LiquidPiston Rotary Engine Makes Big Power From Small Size (w/Video)

No, it’s not a Wankel. The LiquidPiston rotary engine is an entirely new internal combustion engine that make big power for its size. Its inventors say it is fully scalable from outputs as low as 1 horsepower up to 1,000 horsepower. How does it work? Let’s take a look inside.

Liquid Piston rotary engine

The engine is about 30% smaller than a piston engine with the same power. It can run on gasoline, diesel, natural gas or JP-8 jet fuel. According to Gizmag,

“One of the secrets in the X Engine’s design is the unique rotary cycle. Unlike a Wankel rotary, which uses a triangular center rotor, the X Engine has an oval-shaped rotary which rotates in a cloverleaf-like core. This creates higher compression with better seals and exhaust pressure. It also creates a larger expansion volume than compression volume, similar to the high-efficiency Atkinson Cycle engine used in hybrid vehicles.”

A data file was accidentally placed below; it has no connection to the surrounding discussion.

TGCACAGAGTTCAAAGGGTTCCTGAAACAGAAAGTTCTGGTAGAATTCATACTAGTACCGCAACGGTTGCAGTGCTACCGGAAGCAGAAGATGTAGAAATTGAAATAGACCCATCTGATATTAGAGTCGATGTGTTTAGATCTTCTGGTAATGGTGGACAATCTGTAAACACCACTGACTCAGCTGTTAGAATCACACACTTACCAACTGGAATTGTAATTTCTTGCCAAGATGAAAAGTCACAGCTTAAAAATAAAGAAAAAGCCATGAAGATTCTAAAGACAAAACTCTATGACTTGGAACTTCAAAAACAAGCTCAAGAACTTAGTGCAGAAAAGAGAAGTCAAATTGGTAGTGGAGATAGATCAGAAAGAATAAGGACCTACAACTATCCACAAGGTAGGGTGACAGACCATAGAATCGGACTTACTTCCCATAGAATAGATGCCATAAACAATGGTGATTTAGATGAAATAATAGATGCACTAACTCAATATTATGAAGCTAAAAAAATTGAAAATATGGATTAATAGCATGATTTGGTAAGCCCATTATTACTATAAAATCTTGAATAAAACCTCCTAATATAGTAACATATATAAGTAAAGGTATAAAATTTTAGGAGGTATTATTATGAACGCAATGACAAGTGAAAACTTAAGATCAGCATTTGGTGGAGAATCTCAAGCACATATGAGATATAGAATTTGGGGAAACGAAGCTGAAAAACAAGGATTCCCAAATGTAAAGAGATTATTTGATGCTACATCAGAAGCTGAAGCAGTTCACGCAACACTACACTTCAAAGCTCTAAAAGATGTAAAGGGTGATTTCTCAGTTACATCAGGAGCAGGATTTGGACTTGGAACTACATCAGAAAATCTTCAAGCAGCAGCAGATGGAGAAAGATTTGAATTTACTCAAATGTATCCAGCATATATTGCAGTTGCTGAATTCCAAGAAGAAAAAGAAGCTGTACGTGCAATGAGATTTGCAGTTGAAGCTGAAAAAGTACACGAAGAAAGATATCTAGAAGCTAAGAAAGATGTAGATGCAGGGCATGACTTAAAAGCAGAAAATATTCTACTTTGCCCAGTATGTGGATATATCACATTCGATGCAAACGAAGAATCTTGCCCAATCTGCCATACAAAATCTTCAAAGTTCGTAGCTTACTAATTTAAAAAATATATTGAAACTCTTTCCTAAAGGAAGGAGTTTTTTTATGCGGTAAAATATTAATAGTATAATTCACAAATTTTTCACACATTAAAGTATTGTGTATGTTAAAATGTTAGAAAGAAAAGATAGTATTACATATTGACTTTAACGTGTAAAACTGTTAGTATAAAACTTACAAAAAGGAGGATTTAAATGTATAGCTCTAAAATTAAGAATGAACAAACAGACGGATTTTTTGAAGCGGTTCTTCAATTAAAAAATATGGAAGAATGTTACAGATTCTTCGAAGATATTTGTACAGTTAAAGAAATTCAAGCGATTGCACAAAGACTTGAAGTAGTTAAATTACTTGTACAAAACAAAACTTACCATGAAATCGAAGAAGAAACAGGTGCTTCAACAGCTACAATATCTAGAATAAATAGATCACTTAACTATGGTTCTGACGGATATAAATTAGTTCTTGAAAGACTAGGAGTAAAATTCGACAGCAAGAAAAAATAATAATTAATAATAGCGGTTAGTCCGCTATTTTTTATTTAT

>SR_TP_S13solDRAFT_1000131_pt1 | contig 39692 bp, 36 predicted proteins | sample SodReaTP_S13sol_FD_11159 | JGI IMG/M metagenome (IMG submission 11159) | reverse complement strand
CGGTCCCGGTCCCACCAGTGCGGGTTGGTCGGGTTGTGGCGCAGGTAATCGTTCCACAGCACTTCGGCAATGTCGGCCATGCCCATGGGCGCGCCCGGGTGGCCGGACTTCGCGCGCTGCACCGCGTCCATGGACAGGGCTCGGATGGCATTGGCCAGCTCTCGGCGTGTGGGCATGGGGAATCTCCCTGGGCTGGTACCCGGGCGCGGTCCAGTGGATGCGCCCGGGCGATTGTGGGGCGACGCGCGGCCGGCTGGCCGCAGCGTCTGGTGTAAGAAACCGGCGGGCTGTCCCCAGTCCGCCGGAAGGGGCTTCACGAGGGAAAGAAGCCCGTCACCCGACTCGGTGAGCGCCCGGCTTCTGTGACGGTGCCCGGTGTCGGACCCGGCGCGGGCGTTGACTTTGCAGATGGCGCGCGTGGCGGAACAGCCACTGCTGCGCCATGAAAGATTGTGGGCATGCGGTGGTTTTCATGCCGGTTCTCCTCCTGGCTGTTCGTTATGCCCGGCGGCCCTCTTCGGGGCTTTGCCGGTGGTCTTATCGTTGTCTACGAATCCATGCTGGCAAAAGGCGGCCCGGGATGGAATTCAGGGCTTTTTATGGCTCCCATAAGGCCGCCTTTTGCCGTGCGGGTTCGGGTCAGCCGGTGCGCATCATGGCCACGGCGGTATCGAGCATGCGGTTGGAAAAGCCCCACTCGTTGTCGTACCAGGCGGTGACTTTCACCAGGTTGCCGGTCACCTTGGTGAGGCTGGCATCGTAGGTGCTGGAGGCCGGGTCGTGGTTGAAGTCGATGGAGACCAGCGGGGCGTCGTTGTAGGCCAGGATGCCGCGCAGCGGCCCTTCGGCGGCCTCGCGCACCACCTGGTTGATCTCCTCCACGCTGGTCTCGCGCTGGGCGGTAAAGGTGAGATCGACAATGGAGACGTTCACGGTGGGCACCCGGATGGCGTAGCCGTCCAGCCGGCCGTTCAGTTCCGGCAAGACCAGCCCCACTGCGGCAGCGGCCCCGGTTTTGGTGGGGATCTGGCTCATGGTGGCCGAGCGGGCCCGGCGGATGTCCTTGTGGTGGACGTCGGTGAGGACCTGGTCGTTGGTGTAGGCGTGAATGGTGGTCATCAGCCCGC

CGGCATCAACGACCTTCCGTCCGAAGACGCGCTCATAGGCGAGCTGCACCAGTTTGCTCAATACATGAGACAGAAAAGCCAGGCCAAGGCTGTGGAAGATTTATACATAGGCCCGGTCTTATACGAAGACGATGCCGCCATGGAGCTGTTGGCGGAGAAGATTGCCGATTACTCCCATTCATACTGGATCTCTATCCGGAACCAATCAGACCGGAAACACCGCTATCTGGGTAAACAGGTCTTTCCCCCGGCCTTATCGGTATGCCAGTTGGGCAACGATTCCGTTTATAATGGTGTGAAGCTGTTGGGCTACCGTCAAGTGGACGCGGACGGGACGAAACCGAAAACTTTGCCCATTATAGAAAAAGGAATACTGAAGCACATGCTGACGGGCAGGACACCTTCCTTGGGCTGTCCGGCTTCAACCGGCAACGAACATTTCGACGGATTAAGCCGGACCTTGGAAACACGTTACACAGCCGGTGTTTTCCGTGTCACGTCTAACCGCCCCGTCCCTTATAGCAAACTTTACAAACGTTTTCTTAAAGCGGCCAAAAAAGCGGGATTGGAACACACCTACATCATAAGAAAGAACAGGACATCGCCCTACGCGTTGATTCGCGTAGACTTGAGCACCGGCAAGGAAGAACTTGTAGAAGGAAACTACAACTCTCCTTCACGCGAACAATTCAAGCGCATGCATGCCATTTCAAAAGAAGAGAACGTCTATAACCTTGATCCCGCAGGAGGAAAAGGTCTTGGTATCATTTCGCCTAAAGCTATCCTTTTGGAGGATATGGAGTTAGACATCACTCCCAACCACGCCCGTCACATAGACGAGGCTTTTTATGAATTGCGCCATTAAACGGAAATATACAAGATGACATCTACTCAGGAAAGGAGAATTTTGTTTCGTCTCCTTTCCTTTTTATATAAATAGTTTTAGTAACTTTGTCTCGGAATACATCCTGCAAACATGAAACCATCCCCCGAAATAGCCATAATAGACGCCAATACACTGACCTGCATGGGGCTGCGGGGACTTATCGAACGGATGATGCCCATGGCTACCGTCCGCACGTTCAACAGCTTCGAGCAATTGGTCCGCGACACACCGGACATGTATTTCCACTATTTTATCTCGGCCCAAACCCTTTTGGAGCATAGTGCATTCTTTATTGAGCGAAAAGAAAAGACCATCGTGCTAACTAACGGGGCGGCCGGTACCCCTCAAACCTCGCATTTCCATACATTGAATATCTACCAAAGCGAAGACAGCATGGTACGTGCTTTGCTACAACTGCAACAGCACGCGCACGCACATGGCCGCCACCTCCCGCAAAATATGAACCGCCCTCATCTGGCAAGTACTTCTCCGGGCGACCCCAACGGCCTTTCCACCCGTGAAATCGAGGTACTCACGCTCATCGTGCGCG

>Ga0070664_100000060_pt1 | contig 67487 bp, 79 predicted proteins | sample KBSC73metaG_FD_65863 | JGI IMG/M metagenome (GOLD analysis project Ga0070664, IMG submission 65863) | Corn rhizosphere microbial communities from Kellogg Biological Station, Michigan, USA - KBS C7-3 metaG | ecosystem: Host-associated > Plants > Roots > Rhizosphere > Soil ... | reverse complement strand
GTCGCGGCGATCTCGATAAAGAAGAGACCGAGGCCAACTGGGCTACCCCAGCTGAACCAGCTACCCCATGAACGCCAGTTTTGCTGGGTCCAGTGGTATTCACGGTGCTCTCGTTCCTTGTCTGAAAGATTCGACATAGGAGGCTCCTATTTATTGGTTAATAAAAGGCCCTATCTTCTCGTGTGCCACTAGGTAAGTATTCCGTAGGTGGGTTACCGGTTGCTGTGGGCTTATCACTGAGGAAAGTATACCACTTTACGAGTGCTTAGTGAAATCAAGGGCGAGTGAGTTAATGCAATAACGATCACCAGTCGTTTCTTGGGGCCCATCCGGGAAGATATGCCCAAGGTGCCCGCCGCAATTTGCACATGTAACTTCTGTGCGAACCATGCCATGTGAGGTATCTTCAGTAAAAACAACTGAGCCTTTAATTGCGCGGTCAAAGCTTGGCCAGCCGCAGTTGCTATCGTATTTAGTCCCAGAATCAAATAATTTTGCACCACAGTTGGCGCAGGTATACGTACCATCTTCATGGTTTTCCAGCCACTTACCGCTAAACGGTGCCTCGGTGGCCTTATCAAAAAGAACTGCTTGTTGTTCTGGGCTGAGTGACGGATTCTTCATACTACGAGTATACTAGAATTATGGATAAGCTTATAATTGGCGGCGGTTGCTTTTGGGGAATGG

The LiquidPiston rotary engine has three combustion events per rotor revolution, explaining its high power density and balanced operation. The engine is designed to be made with 2-dimensional manufacturing methods, making it simple to build. This also means that it can be easily modified by enthusiasts. In fact, LiquidPiston has already released a developer’s kit for the X Mini.

The LiquidPiston rotary engine is claimed to be 20% more fuel efficient than a conventional 4 stroke engine. Its unique exhaust expansion chamber means it won’t shatter ear drums if it runs without a muffler. There are three combustion chambers, which explains its high specific output for its size.

The design of the X rotary engine also allows for cycle skipping for low output needs and low RPM power. In larger versions of the engine, water can be injected into chambers after the exhaust cycle to cool the engine when under high loads. The engine shown in the video is a 70 cc gasoline version that produces about 3.5 horsepower at 10,000 rpm. LiquidPiston expects to unveil a 5 horsepower version soon.

Watch the video. It’s fun!


Steve Hanley

Closely following the transition from internal combustion to electricity. Whether it's cars, trucks, ships, or airplanes, sustainability is the key. Please follow me on Google + and Twitter.